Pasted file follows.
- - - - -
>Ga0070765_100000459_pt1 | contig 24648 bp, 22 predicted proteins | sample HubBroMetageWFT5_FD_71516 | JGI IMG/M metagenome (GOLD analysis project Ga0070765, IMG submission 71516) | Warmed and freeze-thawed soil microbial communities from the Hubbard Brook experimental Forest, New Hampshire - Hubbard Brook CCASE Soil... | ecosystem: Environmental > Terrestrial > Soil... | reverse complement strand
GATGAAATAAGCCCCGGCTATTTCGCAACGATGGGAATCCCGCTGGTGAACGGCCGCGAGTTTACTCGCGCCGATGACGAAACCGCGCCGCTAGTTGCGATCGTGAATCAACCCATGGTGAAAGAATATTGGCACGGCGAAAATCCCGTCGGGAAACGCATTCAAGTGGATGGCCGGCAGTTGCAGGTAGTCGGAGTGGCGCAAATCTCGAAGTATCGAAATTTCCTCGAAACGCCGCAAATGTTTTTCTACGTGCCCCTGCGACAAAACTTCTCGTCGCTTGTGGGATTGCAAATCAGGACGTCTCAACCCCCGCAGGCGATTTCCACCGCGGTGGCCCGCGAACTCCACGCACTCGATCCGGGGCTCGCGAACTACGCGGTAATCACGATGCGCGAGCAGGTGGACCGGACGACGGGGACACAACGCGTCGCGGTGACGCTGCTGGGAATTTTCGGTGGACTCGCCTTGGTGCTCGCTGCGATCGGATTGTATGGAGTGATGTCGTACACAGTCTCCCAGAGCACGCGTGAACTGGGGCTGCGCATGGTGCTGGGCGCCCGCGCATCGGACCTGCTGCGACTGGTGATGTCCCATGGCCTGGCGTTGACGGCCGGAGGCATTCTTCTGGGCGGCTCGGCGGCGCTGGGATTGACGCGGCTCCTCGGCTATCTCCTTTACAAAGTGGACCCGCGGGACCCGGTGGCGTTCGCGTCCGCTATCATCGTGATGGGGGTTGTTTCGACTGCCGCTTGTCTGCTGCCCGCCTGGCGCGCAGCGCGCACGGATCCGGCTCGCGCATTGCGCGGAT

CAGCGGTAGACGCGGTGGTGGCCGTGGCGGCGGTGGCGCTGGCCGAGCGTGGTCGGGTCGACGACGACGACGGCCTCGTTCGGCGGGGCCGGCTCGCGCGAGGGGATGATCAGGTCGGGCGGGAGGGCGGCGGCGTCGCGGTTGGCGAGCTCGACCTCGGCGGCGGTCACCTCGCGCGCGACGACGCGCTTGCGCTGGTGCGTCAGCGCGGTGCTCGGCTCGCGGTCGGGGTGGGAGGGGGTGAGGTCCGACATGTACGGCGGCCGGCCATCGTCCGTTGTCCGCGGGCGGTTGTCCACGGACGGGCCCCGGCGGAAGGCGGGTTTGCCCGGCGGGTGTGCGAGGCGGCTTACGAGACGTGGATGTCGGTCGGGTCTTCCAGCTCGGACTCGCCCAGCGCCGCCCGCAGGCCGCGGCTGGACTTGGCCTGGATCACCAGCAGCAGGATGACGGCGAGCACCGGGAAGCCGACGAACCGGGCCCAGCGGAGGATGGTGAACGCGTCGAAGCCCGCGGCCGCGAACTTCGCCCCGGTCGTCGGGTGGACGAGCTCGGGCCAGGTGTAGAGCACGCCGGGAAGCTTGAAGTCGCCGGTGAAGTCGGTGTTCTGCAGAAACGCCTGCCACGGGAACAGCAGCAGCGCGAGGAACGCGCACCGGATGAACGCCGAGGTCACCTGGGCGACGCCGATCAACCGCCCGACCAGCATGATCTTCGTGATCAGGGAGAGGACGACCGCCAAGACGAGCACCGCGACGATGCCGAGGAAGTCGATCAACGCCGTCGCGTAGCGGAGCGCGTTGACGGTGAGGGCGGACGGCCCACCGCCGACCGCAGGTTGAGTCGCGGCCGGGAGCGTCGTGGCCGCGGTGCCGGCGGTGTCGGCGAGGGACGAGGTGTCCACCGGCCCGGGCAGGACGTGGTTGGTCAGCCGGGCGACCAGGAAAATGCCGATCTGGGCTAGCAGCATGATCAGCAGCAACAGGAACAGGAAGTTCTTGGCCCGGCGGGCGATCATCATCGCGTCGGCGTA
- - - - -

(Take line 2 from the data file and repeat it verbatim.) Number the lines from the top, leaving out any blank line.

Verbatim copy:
GATGAAATAAGCCCCGGCTATTTCGCAACGATGGGAATCCCGCTGGTGAACGGCCGCGAGTTTACTCGCGCCGATGACGAAACCGCGCCGCTAGTTGCGATCGTGAATCAACCCATGGTGAAAGAATATTGGCACGGCGAAAATCCCGTCGGGAAACGCATTCAAGTGGATGGCCGGCAGTTGCAGGTAGTCGGAGTGGCGCAAATCTCGAAGTATCGAAATTTCCTCGAAACGCCGCAAATGTTTTTCTACGTGCCCCTGCGACAAAACTTCTCGTCGCTTGTGGGATTGCAAATCAGGACGTCTCAACCCCCGCAGGCGATTTCCACCGCGGTGGCCCGCGAACTCCACGCACTCGATCCGGGGCTCGCGAACTACGCGGTAATCACGATGCGCGAGCAGGTGGACCGGACGACGGGGACACAACGCGTCGCGGTGACGCTGCTGGGAATTTTCGGTGGACTCGCCTTGGTGCTCGCTGCGATCGGATTGTATGGAGTGATGTCGTACACAGTCTCCCAGAGCACGCGTGAACTGGGGCTGCGCATGGTGCTGGGCGCCCGCGCATCGGACCTGCTGCGACTGGTGATGTCCCATGGCCTGGCGTTGACGGCCGGAGGCATTCTTCTGGGCGGCTCGGCGGCGCTGGGATTGACGCGGCTCCTCGGCTATCTCCTTTACAAAGTGGACCCGCGGGACCCGGTGGCGTTCGCGTCCGCTATCATCGTGATGGGGGTTGTTTCGACTGCCGCTTGTCTGCTGCCCGCCTGGCGCGCAGCGCGCACGGATCCGGCTCGCGCATTGCGCGGAT